Badar’s 10-minute Last Lesson takes on a homophobic parent and her instant prejudice against the piano teacher once the latter’s sexuality is revealed. Marked by painfully unyielding homophobia, the film showcases the experience of pushing against walls that do not budge.
The film opens with Olivia (Lisa Finlayson) finding out. A neighbour (Michelle M. Tucker) has turned up with that day’s newspaper. Carmen (Tatem Spearman) has been featured for her volunteer work with LGBTQ+ youth. Olivia’s reaction is swift and decisive. Carmen must go. There is no room for debate.
Olivia’s prejudice is intense but mired in hypocrisy that reeks of classism. Carmen stands up to her, but to no effect. Not even when she points out that her prized, expensive vase was made by a gay artist. Of course, she knows that, Olivia says, not a hint of self-awareness in sight. Those are two different things, she reasons. Olivia has the power and does most of the talking. Carmen is her unwilling spectator. She does not want her young son influenced by Carmen’s “lifestyle”. The usual homophobic markers are all here, the concerned parent being the most basic. Olivia’s snobbish hypocrisy about her vase is the cherry on top.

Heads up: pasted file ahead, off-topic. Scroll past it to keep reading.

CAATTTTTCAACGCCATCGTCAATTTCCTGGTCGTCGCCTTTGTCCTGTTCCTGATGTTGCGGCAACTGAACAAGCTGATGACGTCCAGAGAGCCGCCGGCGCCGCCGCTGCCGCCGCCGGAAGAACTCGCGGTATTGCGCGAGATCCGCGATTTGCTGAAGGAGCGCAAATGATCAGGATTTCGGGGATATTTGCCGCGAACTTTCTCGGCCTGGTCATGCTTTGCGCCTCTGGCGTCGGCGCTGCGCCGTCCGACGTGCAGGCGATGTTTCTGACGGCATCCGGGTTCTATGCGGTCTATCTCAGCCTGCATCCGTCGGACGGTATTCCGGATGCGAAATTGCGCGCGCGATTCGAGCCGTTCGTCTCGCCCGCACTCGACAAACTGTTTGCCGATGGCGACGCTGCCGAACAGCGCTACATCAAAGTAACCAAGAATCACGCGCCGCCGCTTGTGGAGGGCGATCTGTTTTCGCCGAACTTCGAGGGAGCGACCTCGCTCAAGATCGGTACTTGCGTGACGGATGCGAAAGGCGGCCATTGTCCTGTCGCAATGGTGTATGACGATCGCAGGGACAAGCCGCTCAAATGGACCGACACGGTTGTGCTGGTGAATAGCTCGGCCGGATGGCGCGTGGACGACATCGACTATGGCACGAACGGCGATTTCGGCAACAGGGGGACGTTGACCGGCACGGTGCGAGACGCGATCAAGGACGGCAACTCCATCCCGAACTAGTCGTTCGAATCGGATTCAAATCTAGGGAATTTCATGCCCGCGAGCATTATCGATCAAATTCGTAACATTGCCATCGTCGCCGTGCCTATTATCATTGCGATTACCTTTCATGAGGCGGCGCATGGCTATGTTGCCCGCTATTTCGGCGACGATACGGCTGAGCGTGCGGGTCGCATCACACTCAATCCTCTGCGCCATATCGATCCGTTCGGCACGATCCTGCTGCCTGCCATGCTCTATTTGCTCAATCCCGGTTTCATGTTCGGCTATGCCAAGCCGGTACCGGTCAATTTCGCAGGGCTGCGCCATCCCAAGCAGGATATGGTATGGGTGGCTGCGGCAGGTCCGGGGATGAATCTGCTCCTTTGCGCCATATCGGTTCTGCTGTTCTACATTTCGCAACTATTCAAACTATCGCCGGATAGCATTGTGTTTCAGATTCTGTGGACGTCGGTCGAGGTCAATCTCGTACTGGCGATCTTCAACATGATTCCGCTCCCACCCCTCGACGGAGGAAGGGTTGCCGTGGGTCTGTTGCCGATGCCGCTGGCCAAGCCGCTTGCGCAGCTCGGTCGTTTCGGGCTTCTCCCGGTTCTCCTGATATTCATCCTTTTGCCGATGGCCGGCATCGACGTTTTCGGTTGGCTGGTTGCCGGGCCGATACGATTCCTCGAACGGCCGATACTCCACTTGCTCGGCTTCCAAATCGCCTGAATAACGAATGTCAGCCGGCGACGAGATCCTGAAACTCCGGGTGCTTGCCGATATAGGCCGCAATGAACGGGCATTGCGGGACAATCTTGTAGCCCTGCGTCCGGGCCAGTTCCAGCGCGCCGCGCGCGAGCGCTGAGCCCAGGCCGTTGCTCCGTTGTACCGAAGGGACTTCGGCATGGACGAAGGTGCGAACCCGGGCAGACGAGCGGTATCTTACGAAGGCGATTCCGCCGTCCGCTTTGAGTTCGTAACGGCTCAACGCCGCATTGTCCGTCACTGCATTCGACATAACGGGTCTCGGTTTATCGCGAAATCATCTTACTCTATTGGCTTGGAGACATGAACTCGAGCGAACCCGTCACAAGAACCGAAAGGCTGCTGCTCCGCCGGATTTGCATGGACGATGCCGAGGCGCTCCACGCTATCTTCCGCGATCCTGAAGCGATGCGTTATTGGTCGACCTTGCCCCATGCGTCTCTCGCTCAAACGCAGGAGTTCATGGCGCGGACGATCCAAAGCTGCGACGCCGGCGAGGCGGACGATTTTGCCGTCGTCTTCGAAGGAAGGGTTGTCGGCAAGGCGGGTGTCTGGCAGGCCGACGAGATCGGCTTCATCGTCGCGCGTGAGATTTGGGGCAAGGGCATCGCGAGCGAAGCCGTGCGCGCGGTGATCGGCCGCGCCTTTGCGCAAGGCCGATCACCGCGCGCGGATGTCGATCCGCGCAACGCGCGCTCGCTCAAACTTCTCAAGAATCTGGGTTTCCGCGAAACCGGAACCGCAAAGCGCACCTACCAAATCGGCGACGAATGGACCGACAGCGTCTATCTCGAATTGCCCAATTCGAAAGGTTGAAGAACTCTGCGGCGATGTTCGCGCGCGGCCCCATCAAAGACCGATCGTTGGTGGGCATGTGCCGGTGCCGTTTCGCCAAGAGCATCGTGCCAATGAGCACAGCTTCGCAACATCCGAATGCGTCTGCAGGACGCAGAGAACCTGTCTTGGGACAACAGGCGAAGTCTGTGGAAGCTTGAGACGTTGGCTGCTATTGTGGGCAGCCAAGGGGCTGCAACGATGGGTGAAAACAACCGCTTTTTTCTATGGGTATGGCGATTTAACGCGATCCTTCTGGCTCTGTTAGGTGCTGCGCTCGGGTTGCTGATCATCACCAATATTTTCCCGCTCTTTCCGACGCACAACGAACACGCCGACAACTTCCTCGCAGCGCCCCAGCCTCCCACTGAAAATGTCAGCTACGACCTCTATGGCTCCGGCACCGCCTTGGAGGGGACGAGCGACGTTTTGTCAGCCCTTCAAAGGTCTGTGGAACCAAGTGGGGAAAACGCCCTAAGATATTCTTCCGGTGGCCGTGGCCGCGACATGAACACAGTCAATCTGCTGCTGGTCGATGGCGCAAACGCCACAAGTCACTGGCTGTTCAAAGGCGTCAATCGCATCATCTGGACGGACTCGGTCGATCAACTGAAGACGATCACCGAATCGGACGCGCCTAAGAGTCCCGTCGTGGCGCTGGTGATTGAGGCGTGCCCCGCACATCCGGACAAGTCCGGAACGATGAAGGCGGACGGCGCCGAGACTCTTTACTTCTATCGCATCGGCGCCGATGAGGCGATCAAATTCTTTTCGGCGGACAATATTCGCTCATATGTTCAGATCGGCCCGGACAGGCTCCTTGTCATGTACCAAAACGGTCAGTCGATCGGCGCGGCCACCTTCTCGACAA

The ending is ambiguous, despite it all. If there is some shift within Olivia upon seeing the feature piece herself, it is not investigated. Yet something causes her to pause. Nothing might change, but if for a few moments only, there is a possibility that she sees past her disgust, and considers Carmen’s humanity.
Last Lesson depicts what is for one character a humiliating experience, and leaves behind hints that for the humiliator a new, essential facet of being human and empathetic might have found light at last.
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Watch Last Lesson Short Film Trailer
Last Lesson: Homophobia And The Slivers of Hope Despite It